• Penn Central Electric Locomotives Specifically E33 And E44

  • Discussion relating to the Penn Central, up until its 1976 inclusion in Conrail. Visit the Penn Central Railroad Historical Society for more information.
Discussion relating to the Penn Central, up until its 1976 inclusion in Conrail. Visit the Penn Central Railroad Historical Society for more information.

Moderator: JJMDiMunno

  by Eric Kreszl

I'm new to this forum and I'm looking for information on Penn Central Electric Locomotives. Specifically E33's and E44's and how the Penn Central Railroad operated them. Does anyone have any information or photos of these locomotives as I'm very facinatied by them.

Thank You, :-D


  by Bill West
They come up quite well in Google, such as under PRR “E-44”, Google Image search is a short cut to the photos. PC.smellycat seems to be the only PC specific source. TheBlueComet also has a good photo collection. George Elwood’s RR-FallenFlags has an E-44 manual. Searches within this board, Railfan.net, PRRTHS and NHRHTA likely will find discussion items although I don’t recollect anything unusual about their operating assignments.


  by JimBoylan
The 1st time I saw PennCentral's E-33s, 4604 and 4606 were head end helpers on a Schuylkill Valley Branch Diesel freight coming over the Manayunk concrete arch bridge! I though it odd that they had full pantographs.

  by Tadman
E44's were designed to replace the P5, P5a, P5b, delivered around 1963. They were 4400 hp, and later upgraded to 5000 by conversion of the rectifier. They were ordered by PRR, also operated by PC and CR, as well as a few for MoW at Amtrak - the last preserved E44 was in Amtrak MoW silver for a while, but is now in PRR colors.

E33's were ordered by Virginian to augment their fleet in VA, but were retired at the NW takeover because the line was one-wayed to increase capacity. They were sold to NH, which was low on money, and needed new motive power - not much market for electrics = cheap used electrics. They developed 3300hp, and were absorbed by PC and later CR. Funny thing is, after PC absorbtion, I've rarely seen pics of E33's in Connecticut - more in PA or NJ.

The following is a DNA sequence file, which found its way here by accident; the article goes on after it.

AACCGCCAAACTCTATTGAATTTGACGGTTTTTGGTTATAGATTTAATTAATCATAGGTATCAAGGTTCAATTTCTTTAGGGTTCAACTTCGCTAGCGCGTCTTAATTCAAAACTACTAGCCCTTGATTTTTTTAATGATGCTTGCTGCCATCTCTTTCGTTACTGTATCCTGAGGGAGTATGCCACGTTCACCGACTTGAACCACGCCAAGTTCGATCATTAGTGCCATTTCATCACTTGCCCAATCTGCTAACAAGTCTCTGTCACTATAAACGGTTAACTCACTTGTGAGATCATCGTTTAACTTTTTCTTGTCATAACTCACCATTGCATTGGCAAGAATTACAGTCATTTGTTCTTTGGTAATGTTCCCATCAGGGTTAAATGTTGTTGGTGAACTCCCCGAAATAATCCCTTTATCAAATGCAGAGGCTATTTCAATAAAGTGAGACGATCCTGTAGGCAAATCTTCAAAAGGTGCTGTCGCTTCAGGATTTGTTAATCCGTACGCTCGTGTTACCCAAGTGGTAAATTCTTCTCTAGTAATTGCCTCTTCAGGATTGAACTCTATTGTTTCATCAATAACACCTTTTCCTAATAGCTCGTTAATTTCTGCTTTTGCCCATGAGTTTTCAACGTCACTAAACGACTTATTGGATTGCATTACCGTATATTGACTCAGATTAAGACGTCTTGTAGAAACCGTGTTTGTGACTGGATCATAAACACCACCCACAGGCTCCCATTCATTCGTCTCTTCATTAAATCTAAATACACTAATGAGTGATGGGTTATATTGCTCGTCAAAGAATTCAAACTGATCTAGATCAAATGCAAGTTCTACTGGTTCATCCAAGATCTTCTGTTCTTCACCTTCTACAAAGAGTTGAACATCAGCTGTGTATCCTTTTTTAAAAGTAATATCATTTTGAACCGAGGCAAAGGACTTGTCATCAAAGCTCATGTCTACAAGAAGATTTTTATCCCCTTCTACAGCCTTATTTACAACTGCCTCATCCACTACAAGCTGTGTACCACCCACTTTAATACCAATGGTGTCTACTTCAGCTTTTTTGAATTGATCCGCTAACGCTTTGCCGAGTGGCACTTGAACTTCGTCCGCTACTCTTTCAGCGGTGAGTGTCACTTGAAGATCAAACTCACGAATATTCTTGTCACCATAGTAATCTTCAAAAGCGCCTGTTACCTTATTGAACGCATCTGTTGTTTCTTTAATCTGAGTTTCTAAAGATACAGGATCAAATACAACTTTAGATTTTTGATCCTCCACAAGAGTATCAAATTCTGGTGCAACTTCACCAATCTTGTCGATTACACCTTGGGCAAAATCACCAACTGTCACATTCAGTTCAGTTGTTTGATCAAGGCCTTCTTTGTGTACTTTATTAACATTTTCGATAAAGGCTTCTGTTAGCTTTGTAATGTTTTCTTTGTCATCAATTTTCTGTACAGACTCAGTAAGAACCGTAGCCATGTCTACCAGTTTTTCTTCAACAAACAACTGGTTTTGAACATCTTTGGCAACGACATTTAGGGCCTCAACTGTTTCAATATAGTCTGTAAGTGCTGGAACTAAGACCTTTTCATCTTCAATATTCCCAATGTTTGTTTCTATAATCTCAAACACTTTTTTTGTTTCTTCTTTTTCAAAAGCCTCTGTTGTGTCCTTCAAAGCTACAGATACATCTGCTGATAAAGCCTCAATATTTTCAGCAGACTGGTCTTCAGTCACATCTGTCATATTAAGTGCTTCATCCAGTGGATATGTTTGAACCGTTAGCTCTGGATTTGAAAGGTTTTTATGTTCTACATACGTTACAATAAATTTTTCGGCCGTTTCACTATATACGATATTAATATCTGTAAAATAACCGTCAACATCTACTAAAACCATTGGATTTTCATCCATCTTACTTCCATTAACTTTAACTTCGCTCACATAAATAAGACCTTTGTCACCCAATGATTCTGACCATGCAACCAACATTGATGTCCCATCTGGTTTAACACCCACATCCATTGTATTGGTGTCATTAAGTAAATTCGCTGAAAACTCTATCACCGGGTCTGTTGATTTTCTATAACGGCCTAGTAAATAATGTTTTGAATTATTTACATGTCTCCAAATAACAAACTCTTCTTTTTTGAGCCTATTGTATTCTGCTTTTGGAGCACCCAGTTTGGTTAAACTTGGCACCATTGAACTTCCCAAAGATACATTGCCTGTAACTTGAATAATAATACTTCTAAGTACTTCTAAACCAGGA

Other observations:
- you will see HO and O models of E33's, but never E44's
-E33's have diamond-shape pans, E44's have faively pans
-You will see E33 models for other RR's including NYC, etc... - don't believe this, they went VGN>NH>PC>CR
-there's a really neat pic of a EP5 jet doing PC local freight on railpics.com - 1976, last operating, state of PA (and disrepair) - this was an ignitron rectifier loco as well
-The E50 was sold only to AEP for a coal mine in ohio, that was shut down a few years ago - anybody know where these E50's are?
- Railfan and Railroad had an article on the E44 about 1994 - great one.

  by JimBoylan
One of the VGN locos was repainted N & W as part of an experiment to MU it with a Fairbanks Morse Trainmaster Diesel, which would supply the electricity.

New Jersey Transit also had some E-44s at Elizabethport Shops, probably the same ones Amtrak got.

  by Noel Weaver
You never saw the E-33's (former Virginian electric motors) on the New
Haven after the Penn Central takeover because Bay Ridge was shut down
within weeks of the above takeover and freight service between Cedar
Hill in New Haven and Oak Point in New York was drastically reduced quite
quickly after the above takeover. There was really no place left to run
them after this happened.
They were towed dead out of New Haven to the former PRR where they
went into the shop and were equipped with cab signals, painted and